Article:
High school graduation rates in D.C. Public Schools and in Virginia continued to grow last year, mirroring a trend of rising graduation rates nationwide.
In the District, the percentage of high school students who graduated from D.C. Public Schools in four years increased by six percentage points, from 58 to 64, continuing four years of growth in graduation rates.
Schools Chancellor Kaya Henderson called the uptick “another indicator that we are the fastest improving school district in the nation.”
“We are focused on preparing our students for future success in college and in their careers. Our graduation rates show that we are making real progress with students across the district,” Henderson said in a news release.
More than 90 percent of students in Virginia who entered high school four years ago graduated on time in 2015, raising the on-time graduation rate for the fifth year in a row to 90.5 percent, according to data released by the state Tuesday.
Steven R. Staples, Virginia’s superintendent of public instruction, lauded the progress, noting that graduation rates rose even as state standardized tests, which students have to pass to graduate, have gotten more challenging.
“That we’ve seen another rise in the graduation rate — despite a significant increase in the expectations for high school students — indicates the hard work and professional expertise of the teachers, principals and other educators in the commonwealth’s high schools are making a real difference,” Staples said in a news release.
Charles Pyle, a spokesman for the Virginia Department of Education, attributed the upward trend to more intensive interventions for students at risk of dropping out. Some school divisions identify at risk students as early as middle school, he said, and being to track them to ensure they make it to the finish line.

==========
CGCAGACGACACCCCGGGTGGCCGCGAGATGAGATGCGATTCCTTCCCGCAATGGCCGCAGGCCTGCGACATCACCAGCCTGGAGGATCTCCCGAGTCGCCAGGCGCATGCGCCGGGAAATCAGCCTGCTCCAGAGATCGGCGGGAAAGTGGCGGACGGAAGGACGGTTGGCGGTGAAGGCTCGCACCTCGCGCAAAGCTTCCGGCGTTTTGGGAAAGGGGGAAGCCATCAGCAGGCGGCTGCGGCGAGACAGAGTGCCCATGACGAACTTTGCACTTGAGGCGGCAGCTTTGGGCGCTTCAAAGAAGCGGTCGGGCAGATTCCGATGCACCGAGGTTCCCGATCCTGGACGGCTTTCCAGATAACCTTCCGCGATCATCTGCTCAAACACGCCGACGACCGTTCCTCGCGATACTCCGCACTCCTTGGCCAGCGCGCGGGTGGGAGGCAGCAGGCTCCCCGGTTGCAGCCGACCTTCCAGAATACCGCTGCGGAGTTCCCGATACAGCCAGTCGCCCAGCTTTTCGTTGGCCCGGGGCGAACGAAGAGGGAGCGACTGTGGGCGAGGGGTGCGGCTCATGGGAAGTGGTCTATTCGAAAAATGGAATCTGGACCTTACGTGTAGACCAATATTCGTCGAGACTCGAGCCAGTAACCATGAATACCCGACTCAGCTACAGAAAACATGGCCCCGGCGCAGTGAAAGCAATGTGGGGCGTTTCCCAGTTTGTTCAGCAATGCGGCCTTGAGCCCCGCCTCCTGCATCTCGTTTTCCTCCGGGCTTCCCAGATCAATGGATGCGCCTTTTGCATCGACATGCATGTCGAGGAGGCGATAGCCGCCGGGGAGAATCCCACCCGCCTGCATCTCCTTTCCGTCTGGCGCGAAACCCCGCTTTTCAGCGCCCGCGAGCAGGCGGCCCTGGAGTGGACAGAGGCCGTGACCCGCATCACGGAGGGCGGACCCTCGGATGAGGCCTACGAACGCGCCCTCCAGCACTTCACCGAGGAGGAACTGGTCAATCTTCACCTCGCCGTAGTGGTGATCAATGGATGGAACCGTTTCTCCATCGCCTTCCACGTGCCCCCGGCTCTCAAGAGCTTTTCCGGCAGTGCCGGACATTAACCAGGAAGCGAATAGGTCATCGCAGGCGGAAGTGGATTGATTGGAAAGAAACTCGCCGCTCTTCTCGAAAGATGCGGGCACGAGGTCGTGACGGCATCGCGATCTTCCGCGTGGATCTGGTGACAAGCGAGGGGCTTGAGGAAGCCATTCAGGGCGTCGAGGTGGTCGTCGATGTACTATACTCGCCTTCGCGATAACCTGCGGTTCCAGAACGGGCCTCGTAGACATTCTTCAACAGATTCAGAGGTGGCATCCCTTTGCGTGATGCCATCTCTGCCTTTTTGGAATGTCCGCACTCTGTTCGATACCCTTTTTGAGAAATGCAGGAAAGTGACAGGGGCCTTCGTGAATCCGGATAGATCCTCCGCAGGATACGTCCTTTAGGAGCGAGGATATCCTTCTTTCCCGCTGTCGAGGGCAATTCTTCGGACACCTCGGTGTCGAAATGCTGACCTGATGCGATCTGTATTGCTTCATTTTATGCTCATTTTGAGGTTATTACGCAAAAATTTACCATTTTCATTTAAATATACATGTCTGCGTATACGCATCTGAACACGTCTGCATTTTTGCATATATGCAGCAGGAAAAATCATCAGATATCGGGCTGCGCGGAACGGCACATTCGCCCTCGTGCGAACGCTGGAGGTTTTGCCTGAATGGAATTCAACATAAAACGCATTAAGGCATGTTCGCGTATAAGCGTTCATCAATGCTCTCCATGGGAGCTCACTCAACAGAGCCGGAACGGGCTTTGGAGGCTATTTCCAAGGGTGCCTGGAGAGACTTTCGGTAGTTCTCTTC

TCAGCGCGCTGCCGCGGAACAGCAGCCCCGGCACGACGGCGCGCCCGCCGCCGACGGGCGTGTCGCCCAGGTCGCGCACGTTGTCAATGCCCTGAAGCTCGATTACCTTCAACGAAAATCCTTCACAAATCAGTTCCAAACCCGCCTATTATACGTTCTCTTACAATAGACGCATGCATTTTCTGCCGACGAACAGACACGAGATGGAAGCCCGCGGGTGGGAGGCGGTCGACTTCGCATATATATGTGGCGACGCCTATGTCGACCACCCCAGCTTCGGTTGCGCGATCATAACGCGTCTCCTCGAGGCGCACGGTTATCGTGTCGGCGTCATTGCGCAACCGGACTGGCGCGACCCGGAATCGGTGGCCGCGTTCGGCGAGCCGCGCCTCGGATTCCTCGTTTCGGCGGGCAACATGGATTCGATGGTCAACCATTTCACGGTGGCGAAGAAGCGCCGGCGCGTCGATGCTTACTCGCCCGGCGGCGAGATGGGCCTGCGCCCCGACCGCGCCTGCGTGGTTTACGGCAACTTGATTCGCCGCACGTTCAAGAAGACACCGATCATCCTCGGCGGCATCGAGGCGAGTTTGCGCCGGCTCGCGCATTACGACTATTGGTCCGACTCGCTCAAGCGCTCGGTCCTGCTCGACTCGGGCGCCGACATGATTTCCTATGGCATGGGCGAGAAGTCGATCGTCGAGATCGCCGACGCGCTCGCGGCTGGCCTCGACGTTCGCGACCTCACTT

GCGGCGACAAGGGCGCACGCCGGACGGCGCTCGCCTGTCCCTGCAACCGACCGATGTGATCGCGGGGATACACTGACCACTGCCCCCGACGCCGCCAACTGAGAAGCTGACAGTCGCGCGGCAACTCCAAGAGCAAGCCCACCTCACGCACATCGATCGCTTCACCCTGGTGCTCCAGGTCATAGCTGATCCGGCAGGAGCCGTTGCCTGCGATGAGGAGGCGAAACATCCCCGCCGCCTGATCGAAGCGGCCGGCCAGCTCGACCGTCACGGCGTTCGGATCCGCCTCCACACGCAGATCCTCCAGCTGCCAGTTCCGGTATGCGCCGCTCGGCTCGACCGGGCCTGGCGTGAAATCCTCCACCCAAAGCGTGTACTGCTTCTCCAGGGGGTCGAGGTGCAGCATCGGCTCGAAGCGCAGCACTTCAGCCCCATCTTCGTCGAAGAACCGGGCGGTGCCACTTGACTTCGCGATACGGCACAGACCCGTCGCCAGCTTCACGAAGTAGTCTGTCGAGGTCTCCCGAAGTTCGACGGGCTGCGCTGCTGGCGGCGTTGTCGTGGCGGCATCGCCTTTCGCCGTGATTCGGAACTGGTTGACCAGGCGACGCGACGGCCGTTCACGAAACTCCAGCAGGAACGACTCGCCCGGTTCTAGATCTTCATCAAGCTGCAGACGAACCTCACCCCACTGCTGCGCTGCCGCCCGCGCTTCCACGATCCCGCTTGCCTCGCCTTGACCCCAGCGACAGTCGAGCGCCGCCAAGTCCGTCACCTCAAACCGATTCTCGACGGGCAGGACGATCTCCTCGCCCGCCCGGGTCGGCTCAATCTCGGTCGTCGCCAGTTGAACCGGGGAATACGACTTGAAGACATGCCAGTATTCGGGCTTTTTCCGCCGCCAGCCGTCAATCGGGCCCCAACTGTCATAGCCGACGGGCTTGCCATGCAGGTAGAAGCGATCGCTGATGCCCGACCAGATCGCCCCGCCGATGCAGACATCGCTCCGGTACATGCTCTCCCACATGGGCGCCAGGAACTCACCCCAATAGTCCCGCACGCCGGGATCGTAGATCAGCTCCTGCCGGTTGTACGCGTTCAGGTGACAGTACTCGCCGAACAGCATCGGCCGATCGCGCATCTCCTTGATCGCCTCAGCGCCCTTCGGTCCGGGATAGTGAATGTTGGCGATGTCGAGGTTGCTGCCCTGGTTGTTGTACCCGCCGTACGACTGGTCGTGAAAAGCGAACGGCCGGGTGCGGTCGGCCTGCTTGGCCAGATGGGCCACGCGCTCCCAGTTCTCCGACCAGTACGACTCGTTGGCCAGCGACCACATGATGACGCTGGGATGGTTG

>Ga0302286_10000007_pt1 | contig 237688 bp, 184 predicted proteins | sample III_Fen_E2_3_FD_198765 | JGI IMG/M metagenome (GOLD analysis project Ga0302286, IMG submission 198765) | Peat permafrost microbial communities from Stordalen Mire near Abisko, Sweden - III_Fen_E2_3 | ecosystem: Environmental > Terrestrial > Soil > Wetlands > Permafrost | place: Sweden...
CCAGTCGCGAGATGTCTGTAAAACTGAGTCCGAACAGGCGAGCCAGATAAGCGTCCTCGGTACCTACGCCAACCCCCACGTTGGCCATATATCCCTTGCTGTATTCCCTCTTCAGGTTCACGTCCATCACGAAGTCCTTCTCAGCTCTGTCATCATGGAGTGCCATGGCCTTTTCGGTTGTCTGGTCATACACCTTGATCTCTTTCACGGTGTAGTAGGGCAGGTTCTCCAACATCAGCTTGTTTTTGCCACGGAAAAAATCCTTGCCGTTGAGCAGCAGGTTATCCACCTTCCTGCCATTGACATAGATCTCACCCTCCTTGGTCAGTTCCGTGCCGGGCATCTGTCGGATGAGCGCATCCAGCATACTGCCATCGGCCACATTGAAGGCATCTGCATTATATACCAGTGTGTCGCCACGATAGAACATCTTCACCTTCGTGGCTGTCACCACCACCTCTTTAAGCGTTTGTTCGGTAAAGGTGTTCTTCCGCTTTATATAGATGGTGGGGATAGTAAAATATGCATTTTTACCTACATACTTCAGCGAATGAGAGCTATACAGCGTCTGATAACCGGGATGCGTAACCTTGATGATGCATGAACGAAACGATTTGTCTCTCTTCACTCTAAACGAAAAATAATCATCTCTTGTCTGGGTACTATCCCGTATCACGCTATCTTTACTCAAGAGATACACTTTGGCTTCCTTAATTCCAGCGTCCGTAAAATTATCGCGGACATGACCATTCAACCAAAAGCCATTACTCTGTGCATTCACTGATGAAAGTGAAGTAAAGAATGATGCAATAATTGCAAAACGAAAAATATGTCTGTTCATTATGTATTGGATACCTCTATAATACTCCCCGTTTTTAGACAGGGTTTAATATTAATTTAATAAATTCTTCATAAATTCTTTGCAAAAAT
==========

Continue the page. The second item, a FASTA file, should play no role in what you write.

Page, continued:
“School divisions have redoubled their efforts in keeping students in school,” Pyle said. Additionally, the state began scrutinizing graduation rates in 2011 when determining whether to give a school accreditation.
While Virginia’s dropout rate fell slightly in 2015 — from 5.4 to 5.2 percent for all students — the dropout rate for Hispanics stayed roughly the same, with more than one in 10 Hispanic students leaving high school early.
The dropout rate does not account for students who finished four years of high school but fell short of the requirements to earn a diploma, as some of those students might return for a fifth or sixth year to complete the requirements.
The state’s on-time graduation rate has risen by 9.2 points since 2008, when the state changed the way it measured graduation rates. Graduation rates in many Northern Virginia school districts also risen since then:
- In Prince William County, graduation rates rose to 91.4 percent in 2015. In the past seven years, graduation rates in the county have risen more than 8 percent.
- In Arlington, the on-time graduation rate topped the state’s average, rising to 92.8 percent. And nearly 70 percent of Arlington graduates earned Advanced Diplomas, which carry more requirements than a Standard Diploma. About 52 percent of graduates statewide earned Advanced Diplomas.
- Alexandria had a graduation rate of 79.6 percent. The district has just one high school, T.C. Williams, and it has a large concentration of English language learners.
- Loudoun County had the region’s highest graduation rate, with 95.6 percent of students graduating on time. The county also had the region’s highest graduation rate for Hispanic students, with 86.4 percent of Hispanic students graduating on time.
- Fairfax County, the state’s largest district, slightly outpaced the state with a graduation rate of 92.7 percent.